First impression on unpacking the Q702 test unit was the solid feel and clean, minimalist styling.
Looking at creator Games Workshop's impressive legacy, it should come as no surprise that Blood Bowl was originally a tabletop role-playing game
- Crazy mash-up of Warhammer fantasy violence and football strategy, plenty of RPG goodness, dwarfs look silly when kicking balls.
- Tutorials both lacking in content and presentation smoothness, feels like a somewhat sloppy PC port
Games Workshop's Warhammer franchise doesn't immediately seem like the most ideal fit for an American football game, but if Mega Man can have a soccer game, why can't Orcs and Lizardmen toss on some shoulder pads and throw around a pigskin laden with spikes?
Price$ 89.95 (AUD)
Buy now (Selling at 5 stores)
A fantastical rendition of one of America's favourite pastimes, Blood Bowl is significantly more RPG than it is a sports game. The moment I began looking through its playable teams I knew this game wasn't about to apologise for being what it is: a crazy turn-based fantasy RPG set in a universe where wizards, warriors and apothecaries attend football matches and go berserk. Whether you're levelling up one of your players -- each team gets various "classes" that represent a position on the field -- or rolling dice to see how a tackle turns out, everything oozes that classic tabletop role-playing essence.
Looking at creator Games Workshop's impressive legacy, it should come as no surprise that Blood Bowl was originally a tabletop role-playing game of its own. As someone versed in the world of tabletop gaming, I instantly recognised where the game borrowed various pen-and-paper concepts such as dice rolls that determine passes, tackles or interceptions. From classical role-playing conventions to rowdy audience members that will openly disrupt your game by casting spells, all sorts of cool fantasy mayhem can, and usually does, occur.
Unfortunately, as fun as the game can be when you're aware of all that's happening, I found the tutorials to be severely lacking. Basic concepts like game flow are assumed to be known by the player and explanations of important visual cues are missing as well. It's really a shame, because a few more tutorials with better implementation would've gone a long way towards making Blood Bowl a delightful experience. Take the concept of a turnover, for example: a turnover, as the name implies, ends the player's turn, and trades off to the opposing team. Typically, when you make a die roll to attack, pass an enemy or do anything with the ball and fail, it results in a turnover. This is a core rule, but the game doesn't communicate to the player why or how a turnover takes place.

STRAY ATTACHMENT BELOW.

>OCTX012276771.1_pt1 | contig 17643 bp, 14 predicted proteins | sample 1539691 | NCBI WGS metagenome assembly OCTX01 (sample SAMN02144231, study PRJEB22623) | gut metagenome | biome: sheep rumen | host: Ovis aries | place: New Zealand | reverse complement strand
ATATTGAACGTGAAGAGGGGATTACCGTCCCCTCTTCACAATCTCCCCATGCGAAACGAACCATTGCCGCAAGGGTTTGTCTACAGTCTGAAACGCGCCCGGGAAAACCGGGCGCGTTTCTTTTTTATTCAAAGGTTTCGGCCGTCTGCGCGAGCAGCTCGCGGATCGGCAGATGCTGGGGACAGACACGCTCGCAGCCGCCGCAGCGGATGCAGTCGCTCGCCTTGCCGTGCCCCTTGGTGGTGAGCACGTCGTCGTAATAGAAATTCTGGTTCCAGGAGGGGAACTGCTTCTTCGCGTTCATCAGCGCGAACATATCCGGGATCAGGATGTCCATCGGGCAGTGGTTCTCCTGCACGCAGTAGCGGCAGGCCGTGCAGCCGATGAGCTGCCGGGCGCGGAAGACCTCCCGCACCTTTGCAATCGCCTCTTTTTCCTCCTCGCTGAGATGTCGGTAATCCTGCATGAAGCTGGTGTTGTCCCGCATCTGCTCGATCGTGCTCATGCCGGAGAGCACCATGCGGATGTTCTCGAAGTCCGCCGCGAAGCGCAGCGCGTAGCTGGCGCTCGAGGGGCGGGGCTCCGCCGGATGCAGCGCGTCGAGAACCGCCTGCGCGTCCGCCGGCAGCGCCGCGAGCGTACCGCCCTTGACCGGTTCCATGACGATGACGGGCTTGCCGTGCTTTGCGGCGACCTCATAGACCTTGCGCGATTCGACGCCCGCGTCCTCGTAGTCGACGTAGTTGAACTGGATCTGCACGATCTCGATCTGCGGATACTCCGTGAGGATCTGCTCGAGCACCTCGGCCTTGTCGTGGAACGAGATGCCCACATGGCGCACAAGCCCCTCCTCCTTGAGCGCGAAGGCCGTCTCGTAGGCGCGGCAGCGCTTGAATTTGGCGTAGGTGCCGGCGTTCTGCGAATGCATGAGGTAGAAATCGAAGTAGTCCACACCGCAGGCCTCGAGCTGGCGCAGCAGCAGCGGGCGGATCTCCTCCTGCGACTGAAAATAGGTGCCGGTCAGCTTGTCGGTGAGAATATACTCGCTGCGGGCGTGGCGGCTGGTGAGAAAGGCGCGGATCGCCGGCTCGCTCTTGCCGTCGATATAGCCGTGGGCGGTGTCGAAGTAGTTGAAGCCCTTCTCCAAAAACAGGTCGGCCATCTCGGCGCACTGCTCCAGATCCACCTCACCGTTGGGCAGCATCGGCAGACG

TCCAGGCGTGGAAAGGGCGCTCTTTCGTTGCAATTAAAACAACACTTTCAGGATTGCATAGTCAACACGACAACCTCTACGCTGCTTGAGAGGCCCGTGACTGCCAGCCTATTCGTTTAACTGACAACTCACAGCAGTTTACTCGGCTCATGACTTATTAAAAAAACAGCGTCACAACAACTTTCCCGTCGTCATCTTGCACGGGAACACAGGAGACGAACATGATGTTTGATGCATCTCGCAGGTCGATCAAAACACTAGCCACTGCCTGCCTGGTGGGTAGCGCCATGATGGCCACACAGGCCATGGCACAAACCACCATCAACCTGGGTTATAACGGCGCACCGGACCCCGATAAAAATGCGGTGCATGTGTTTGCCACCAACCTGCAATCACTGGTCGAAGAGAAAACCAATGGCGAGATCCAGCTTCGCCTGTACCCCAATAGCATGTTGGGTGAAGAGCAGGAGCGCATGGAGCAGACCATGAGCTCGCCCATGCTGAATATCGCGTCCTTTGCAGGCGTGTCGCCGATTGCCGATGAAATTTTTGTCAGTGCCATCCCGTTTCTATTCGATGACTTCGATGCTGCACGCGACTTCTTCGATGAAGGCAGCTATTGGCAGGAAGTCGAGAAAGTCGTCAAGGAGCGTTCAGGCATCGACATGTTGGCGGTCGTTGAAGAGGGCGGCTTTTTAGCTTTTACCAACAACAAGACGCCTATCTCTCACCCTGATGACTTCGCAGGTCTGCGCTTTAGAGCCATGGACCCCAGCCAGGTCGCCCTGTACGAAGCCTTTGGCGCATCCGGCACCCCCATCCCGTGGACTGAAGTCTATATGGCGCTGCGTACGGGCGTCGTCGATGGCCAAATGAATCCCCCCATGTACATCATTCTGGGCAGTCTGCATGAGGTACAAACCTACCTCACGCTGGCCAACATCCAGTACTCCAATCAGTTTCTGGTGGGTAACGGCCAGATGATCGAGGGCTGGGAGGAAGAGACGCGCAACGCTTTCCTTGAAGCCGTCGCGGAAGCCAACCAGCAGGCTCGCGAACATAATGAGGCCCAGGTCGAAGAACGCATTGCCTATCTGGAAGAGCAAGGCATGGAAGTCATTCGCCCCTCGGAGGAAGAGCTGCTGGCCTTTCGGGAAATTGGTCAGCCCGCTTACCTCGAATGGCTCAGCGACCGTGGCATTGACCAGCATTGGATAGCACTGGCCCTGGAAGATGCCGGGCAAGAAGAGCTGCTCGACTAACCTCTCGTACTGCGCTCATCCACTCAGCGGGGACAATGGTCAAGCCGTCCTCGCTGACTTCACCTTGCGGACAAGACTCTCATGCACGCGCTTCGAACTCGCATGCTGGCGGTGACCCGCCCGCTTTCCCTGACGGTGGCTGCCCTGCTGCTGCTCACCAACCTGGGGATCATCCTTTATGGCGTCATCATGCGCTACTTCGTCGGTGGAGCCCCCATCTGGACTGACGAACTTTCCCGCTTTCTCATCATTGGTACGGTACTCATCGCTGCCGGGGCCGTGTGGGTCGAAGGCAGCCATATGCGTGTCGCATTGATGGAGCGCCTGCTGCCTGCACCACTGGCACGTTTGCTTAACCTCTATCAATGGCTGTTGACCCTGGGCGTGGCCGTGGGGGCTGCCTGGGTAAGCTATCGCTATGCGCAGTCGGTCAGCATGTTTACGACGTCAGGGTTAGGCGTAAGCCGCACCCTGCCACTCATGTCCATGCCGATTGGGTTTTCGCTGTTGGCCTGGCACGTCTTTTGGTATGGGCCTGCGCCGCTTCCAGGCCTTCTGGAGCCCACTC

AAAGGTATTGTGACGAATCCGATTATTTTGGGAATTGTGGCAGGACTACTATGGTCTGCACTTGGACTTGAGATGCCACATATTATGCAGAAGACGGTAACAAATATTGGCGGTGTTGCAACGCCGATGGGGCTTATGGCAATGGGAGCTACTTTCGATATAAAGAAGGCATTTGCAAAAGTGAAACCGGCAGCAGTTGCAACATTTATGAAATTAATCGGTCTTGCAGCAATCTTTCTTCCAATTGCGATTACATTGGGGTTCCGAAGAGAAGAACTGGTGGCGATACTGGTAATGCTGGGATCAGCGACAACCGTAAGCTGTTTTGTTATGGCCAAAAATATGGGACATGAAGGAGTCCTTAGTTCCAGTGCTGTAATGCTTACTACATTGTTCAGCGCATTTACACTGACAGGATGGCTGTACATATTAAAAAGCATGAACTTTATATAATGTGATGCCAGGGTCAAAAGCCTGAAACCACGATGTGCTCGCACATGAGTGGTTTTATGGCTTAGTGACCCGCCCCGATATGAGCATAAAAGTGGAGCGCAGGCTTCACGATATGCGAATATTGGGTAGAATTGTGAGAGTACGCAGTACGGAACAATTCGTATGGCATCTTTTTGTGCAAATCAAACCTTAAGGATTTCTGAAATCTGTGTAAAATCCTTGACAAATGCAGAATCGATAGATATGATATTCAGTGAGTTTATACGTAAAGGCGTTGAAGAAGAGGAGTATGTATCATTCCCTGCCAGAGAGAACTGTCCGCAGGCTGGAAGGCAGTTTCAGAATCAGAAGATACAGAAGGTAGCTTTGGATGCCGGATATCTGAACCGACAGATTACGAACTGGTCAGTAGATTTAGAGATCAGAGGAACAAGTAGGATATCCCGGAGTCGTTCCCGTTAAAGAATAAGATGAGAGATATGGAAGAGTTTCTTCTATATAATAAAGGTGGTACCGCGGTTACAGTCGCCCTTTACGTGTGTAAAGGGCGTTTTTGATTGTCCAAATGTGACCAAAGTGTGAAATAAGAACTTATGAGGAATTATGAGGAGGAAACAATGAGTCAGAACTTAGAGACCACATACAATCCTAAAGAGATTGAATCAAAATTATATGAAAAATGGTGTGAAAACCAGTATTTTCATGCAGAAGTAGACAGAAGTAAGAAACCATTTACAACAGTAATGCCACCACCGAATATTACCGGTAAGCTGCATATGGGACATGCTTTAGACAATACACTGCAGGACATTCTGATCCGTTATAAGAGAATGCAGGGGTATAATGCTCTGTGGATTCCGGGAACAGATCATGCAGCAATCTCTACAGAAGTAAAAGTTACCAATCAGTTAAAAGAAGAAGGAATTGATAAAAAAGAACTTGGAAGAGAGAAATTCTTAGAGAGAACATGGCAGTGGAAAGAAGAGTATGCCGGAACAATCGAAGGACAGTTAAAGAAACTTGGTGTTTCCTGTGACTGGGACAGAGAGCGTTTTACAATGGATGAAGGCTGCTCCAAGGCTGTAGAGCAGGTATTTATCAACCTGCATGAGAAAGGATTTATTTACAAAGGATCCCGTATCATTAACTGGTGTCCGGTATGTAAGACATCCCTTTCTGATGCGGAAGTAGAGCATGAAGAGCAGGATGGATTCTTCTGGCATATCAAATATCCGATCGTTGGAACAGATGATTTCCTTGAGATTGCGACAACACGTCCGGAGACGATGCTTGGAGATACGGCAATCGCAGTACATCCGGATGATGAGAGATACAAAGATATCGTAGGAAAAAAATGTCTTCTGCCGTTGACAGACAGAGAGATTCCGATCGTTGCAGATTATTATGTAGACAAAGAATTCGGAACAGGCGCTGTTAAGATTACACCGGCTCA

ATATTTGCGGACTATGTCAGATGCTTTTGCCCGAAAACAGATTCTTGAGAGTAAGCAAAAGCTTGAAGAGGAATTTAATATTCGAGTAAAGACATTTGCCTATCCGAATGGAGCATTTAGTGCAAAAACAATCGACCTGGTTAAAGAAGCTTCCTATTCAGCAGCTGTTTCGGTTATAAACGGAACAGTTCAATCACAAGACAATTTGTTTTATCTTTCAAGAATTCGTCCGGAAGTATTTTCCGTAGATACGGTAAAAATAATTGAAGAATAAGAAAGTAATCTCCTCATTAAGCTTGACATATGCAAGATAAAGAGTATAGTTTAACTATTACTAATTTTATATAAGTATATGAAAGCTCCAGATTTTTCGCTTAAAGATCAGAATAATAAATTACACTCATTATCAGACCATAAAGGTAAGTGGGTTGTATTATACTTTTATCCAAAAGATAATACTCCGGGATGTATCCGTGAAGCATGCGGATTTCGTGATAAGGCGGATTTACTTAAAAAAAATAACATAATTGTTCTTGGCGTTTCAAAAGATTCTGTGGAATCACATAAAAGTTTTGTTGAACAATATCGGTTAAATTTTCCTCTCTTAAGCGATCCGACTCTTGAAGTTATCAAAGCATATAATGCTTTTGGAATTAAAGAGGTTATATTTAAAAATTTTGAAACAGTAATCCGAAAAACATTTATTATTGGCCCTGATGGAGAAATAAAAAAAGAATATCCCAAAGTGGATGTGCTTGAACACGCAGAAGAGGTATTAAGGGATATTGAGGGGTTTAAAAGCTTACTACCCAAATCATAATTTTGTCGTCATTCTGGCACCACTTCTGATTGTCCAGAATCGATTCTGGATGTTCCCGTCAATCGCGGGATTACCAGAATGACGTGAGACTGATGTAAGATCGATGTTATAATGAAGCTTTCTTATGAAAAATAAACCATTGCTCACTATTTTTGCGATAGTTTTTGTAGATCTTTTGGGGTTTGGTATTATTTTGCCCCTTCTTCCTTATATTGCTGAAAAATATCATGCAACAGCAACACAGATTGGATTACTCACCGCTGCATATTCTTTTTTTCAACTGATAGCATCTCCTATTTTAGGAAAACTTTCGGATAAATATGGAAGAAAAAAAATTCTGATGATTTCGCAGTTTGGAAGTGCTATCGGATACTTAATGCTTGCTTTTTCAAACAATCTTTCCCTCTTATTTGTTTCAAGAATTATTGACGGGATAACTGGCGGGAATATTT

Whether the insufficient tutorials have to do with the restraints of development time or actual developer oversight is a moot point. The effect is that any RPG fan (or even tabletop fan) approaching Blood Bowl is bound to come away slightly confused and potentially frustrated -- the same thing likely goes triple for someone assuming the game is more football than fantasy role-playing. Of course, Blitz mode feels more like a traditional football video game, but the real meat of Blood Bowl feels like it lies in the turn-based mode.
This learning curve isn't entirely without merit. If you're able to get past the near opaqueness of certain game mechanics like game flow and can handle the several sub-menus found throughout the game, there's plenty of fun to be had. I'm talking about the kind of fun where your friends are wondering why you're yelling at a television about Elves and turnovers at three in the morning. Come to think of it, considering the lacking AI, it isn't a bad idea to get a friend or two to play with you. After you've got a grasp on the game, you'll be looking for an opponent that doesn't roll over from the most obvious of aggressive tactics.
Blood Bowl is like two good flavours henceforth combined into a sloppy sandwich: even if the sandwich looks tasty, and you can't wait to enjoy it, it's still a little hard figure out exactly how you're supposed to eat the thing. Tabletop fans will probably enjoy playing it when a flat surface and friends aren't available for the pen-and-paper version. For everyone else, it's best to go into Blood Bowl understanding that it's best played with others, and largely a brow-furrowing affair when played solo.
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GGG Evaluation Team
For work use, Microsoft Word and Excel programs pre-installed on the device are adequate for preparing short documents.
The Fujitsu LifeBook UH574 allowed for great mobility without being obnoxiously heavy or clunky. Its twelve hours of battery life did not disappoint.
The screen was particularly good. It is bright and visible from most angles, however heat is an issue, particularly around the Windows button on the front, and on the back where the battery housing is located.
My first impression after unboxing the Q702 is that it is a nice looking unit. Styling is somewhat minimalist but very effective. The tablet part, once detached, has a nice weight, and no buttons or switches are located in awkward or intrusive positions.